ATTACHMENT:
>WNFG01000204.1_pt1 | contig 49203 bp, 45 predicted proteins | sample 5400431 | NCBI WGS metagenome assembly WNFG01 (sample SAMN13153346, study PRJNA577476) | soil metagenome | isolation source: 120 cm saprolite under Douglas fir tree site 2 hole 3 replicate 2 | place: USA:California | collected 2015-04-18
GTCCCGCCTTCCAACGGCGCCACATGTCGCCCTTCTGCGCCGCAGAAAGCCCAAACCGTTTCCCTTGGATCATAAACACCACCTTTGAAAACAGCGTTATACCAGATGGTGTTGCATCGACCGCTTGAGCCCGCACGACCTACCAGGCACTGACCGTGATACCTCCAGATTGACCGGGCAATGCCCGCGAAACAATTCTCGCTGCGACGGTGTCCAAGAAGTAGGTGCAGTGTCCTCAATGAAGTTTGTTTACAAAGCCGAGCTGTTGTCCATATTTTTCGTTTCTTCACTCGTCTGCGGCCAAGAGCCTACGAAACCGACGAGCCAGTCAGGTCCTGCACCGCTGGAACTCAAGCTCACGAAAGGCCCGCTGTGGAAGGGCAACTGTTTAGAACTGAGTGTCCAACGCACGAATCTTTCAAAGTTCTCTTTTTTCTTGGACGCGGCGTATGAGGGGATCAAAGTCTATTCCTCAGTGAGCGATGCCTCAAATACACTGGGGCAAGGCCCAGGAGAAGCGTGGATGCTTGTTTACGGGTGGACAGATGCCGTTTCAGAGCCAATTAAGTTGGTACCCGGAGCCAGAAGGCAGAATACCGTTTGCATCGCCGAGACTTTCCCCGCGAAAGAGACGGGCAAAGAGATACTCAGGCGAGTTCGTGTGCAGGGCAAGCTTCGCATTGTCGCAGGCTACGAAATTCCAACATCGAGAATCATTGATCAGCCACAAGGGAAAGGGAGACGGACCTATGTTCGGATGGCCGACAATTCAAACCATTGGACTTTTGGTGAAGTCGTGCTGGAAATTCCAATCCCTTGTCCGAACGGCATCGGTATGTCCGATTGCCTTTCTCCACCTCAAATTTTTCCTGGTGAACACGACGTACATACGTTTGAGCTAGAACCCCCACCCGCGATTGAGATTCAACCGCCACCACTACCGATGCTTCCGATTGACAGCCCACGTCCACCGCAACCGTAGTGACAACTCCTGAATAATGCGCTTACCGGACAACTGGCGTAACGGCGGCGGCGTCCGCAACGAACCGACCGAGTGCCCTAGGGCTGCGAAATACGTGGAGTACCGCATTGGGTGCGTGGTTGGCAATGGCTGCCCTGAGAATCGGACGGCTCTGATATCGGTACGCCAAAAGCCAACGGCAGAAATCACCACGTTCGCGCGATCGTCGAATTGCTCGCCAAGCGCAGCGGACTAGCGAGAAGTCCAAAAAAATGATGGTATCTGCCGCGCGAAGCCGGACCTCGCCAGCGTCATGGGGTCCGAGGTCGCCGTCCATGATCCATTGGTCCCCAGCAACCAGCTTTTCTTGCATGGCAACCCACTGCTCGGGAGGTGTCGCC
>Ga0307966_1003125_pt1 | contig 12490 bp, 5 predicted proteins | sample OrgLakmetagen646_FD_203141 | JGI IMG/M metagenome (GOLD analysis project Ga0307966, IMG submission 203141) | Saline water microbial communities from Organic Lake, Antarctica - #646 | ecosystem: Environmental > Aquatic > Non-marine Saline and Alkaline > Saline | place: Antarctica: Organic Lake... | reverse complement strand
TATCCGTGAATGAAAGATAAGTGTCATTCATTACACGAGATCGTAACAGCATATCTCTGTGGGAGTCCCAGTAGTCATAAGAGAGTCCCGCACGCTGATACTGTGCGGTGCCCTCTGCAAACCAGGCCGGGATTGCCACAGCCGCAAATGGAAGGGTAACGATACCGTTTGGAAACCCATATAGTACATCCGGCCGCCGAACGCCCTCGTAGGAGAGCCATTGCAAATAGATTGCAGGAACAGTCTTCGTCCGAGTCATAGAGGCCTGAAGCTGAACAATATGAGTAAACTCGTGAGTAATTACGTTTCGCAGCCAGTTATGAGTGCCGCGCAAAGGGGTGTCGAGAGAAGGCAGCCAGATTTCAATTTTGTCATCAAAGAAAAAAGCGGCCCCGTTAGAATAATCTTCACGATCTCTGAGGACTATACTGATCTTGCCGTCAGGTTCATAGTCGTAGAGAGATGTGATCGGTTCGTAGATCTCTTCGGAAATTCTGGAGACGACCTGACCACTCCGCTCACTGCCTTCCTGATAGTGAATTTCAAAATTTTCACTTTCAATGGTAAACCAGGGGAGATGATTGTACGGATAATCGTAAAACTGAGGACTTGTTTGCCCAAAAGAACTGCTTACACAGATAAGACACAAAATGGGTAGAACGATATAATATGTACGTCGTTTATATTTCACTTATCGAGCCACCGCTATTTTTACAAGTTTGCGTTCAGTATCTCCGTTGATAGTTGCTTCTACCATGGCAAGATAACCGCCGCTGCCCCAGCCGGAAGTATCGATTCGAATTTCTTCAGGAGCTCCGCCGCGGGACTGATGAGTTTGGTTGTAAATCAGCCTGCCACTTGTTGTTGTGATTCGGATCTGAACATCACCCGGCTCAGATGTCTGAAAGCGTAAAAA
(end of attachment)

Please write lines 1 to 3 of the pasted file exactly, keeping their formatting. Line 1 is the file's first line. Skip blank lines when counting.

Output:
>WNFG01000204.1_pt1 | contig 49203 bp, 45 predicted proteins | sample 5400431 | NCBI WGS metagenome assembly WNFG01 (sample SAMN13153346, study PRJNA577476) | soil metagenome | isolation source: 120 cm saprolite under Douglas fir tree site 2 hole 3 replicate 2 | place: USA:California | collected 2015-04-18
GTCCCGCCTTCCAACGGCGCCACATGTCGCCCTTCTGCGCCGCAGAAAGCCCAAACCGTTTCCCTTGGATCATAAACACCACCTTTGAAAACAGCGTTATACCAGATGGTGTTGCATCGACCGCTTGAGCCCGCACGACCTACCAGGCACTGACCGTGATACCTCCAGATTGACCGGGCAATGCCCGCGAAACAATTCTCGCTGCGACGGTGTCCAAGAAGTAGGTGCAGTGTCCTCAATGAAGTTTGTTTACAAAGCCGAGCTGTTGTCCATATTTTTCGTTTCTTCACTCGTCTGCGGCCAAGAGCCTACGAAACCGACGAGCCAGTCAGGTCCTGCACCGCTGGAACTCAAGCTCACGAAAGGCCCGCTGTGGAAGGGCAACTGTTTAGAACTGAGTGTCCAACGCACGAATCTTTCAAAGTTCTCTTTTTTCTTGGACGCGGCGTATGAGGGGATCAAAGTCTATTCCTCAGTGAGCGATGCCTCAAATACACTGGGGCAAGGCCCAGGAGAAGCGTGGATGCTTGTTTACGGGTGGACAGATGCCGTTTCAGAGCCAATTAAGTTGGTACCCGGAGCCAGAAGGCAGAATACCGTTTGCATCGCCGAGACTTTCCCCGCGAAAGAGACGGGCAAAGAGATACTCAGGCGAGTTCGTGTGCAGGGCAAGCTTCGCATTGTCGCAGGCTACGAAATTCCAACATCGAGAATCATTGATCAGCCACAAGGGAAAGGGAGACGGACCTATGTTCGGATGGCCGACAATTCAAACCATTGGACTTTTGGTGAAGTCGTGCTGGAAATTCCAATCCCTTGTCCGAACGGCATCGGTATGTCCGATTGCCTTTCTCCACCTCAAATTTTTCCTGGTGAACACGACGTACATACGTTTGAGCTAGAACCCCCACCCGCGATTGAGATTCAACCGCCACCACTACCGATGCTTCCGATTGACAGCCCACGTCCACCGCAACCGTAGTGACAACTCCTGAATAATGCGCTTACCGGACAACTGGCGTAACGGCGGCGGCGTCCGCAACGAACCGACCGAGTGCCCTAGGGCTGCGAAATACGTGGAGTACCGCATTGGGTGCGTGGTTGGCAATGGCTGCCCTGAGAATCGGACGGCTCTGATATCGGTACGCCAAAAGCCAACGGCAGAAATCACCACGTTCGCGCGATCGTCGAATTGCTCGCCAAGCGCAGCGGACTAGCGAGAAGTCCAAAAAAATGATGGTATCTGCCGCGCGAAGCCGGACCTCGCCAGCGTCATGGGGTCCGAGGTCGCCGTCCATGATCCATTGGTCCCCAGCAACCAGCTTTTCTTGCATGGCAACCCACTGCTCGGGAGGTGTCGCC
>Ga0307966_1003125_pt1 | contig 12490 bp, 5 predicted proteins | sample OrgLakmetagen646_FD_203141 | JGI IMG/M metagenome (GOLD analysis project Ga0307966, IMG submission 203141) | Saline water microbial communities from Organic Lake, Antarctica - #646 | ecosystem: Environmental > Aquatic > Non-marine Saline and Alkaline > Saline | place: Antarctica: Organic Lake... | reverse complement strand